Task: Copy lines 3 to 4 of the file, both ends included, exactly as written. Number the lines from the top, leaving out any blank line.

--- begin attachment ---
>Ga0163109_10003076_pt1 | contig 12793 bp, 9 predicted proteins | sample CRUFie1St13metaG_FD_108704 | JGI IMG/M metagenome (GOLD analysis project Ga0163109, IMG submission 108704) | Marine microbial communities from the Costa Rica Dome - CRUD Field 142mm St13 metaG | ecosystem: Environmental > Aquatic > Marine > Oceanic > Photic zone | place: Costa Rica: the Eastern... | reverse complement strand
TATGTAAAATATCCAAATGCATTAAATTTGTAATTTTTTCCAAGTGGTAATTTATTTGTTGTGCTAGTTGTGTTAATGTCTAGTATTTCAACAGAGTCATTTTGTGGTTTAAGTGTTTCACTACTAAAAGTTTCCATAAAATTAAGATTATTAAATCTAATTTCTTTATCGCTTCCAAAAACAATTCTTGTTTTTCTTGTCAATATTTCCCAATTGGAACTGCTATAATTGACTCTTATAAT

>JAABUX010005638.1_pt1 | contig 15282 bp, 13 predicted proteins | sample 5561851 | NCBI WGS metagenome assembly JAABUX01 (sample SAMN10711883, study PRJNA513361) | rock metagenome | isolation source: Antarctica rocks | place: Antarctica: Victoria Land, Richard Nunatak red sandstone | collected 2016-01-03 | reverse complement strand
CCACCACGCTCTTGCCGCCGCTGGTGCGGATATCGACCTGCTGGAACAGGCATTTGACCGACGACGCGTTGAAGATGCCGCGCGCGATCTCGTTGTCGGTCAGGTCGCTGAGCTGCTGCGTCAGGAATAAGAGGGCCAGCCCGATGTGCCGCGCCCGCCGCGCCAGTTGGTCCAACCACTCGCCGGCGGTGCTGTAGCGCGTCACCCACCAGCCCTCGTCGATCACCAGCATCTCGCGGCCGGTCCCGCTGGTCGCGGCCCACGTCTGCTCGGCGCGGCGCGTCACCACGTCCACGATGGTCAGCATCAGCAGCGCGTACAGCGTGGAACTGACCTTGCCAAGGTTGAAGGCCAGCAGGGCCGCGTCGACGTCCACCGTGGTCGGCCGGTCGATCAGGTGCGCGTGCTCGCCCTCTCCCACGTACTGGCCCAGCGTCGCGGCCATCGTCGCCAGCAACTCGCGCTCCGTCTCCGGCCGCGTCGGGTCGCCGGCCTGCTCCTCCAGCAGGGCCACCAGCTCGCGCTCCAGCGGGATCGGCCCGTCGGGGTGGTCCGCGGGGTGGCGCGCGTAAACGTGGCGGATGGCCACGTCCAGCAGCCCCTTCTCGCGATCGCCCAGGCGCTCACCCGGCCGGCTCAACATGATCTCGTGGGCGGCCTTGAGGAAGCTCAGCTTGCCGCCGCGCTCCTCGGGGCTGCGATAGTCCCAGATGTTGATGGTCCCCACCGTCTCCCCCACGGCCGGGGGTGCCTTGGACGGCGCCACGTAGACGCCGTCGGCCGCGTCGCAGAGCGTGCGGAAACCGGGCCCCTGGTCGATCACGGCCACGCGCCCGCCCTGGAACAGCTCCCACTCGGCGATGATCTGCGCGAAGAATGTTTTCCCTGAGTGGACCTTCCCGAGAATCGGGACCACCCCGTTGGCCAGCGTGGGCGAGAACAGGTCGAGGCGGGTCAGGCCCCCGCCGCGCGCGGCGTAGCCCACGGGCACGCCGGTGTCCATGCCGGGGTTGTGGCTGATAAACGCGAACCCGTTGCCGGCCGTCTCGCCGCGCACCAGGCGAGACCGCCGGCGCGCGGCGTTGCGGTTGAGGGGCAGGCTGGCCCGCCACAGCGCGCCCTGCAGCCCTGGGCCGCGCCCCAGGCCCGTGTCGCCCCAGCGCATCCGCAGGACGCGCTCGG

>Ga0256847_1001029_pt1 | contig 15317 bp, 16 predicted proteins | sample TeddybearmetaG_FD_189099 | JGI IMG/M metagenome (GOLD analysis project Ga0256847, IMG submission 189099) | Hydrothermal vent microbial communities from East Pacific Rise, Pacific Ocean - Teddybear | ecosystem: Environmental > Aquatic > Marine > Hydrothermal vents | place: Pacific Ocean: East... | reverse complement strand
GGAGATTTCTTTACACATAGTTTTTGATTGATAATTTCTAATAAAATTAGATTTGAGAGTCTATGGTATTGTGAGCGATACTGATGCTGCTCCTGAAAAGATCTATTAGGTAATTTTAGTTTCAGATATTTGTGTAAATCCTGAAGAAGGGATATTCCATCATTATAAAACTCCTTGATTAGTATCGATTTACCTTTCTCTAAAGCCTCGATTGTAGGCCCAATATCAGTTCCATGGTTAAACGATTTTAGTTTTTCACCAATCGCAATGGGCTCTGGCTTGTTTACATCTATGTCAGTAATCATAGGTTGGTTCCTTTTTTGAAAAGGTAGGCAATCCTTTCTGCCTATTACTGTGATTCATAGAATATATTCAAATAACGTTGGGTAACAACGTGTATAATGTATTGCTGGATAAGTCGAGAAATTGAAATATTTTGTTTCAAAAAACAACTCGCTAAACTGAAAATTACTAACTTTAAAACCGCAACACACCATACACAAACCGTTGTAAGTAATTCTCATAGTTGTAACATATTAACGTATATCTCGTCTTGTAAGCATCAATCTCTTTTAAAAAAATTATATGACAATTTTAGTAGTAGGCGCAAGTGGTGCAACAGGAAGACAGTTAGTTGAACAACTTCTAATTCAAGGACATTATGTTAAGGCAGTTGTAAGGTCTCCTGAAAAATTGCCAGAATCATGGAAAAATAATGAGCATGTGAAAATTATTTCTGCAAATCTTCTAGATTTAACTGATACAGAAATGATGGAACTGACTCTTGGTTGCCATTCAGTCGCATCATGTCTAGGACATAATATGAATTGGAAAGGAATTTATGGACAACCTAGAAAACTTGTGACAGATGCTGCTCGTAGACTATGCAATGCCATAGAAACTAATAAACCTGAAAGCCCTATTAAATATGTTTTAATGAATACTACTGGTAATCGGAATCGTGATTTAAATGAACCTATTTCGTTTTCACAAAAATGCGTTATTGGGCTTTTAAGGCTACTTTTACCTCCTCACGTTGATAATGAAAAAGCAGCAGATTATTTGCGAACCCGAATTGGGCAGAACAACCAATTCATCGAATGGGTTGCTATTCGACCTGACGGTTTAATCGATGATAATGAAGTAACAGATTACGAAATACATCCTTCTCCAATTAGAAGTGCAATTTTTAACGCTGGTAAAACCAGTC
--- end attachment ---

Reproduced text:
>JAABUX010005638.1_pt1 | contig 15282 bp, 13 predicted proteins | sample 5561851 | NCBI WGS metagenome assembly JAABUX01 (sample SAMN10711883, study PRJNA513361) | rock metagenome | isolation source: Antarctica rocks | place: Antarctica: Victoria Land, Richard Nunatak red sandstone | collected 2016-01-03 | reverse complement strand
CCACCACGCTCTTGCCGCCGCTGGTGCGGATATCGACCTGCTGGAACAGGCATTTGACCGACGACGCGTTGAAGATGCCGCGCGCGATCTCGTTGTCGGTCAGGTCGCTGAGCTGCTGCGTCAGGAATAAGAGGGCCAGCCCGATGTGCCGCGCCCGCCGCGCCAGTTGGTCCAACCACTCGCCGGCGGTGCTGTAGCGCGTCACCCACCAGCCCTCGTCGATCACCAGCATCTCGCGGCCGGTCCCGCTGGTCGCGGCCCACGTCTGCTCGGCGCGGCGCGTCACCACGTCCACGATGGTCAGCATCAGCAGCGCGTACAGCGTGGAACTGACCTTGCCAAGGTTGAAGGCCAGCAGGGCCGCGTCGACGTCCACCGTGGTCGGCCGGTCGATCAGGTGCGCGTGCTCGCCCTCTCCCACGTACTGGCCCAGCGTCGCGGCCATCGTCGCCAGCAACTCGCGCTCCGTCTCCGGCCGCGTCGGGTCGCCGGCCTGCTCCTCCAGCAGGGCCACCAGCTCGCGCTCCAGCGGGATCGGCCCGTCGGGGTGGTCCGCGGGGTGGCGCGCGTAAACGTGGCGGATGGCCACGTCCAGCAGCCCCTTCTCGCGATCGCCCAGGCGCTCACCCGGCCGGCTCAACATGATCTCGTGGGCGGCCTTGAGGAAGCTCAGCTTGCCGCCGCGCTCCTCGGGGCTGCGATAGTCCCAGATGTTGATGGTCCCCACCGTCTCCCCCACGGCCGGGGGTGCCTTGGACGGCGCCACGTAGACGCCGTCGGCCGCGTCGCAGAGCGTGCGGAAACCGGGCCCCTGGTCGATCACGGCCACGCGCCCGCCCTGGAACAGCTCCCACTCGGCGATGATCTGCGCGAAGAATGTTTTCCCTGAGTGGACCTTCCCGAGAATCGGGACCACCCCGTTGGCCAGCGTGGGCGAGAACAGGTCGAGGCGGGTCAGGCCCCCGCCGCGCGCGGCGTAGCCCACGGGCACGCCGGTGTCCATGCCGGGGTTGTGGCTGATAAACGCGAACCCGTTGCCGGCCGTCTCGCCGCGCACCAGGCGAGACCGCCGGCGCGCGGCGTTGCGGTTGAGGGGCAGGCTGGCCCGCCACAGCGCGCCCTGCAGCCCTGGGCCGCGCCCCAGGCCCGTGTCGCCCCAGCGCATCCGCAGGACGCGCTCGG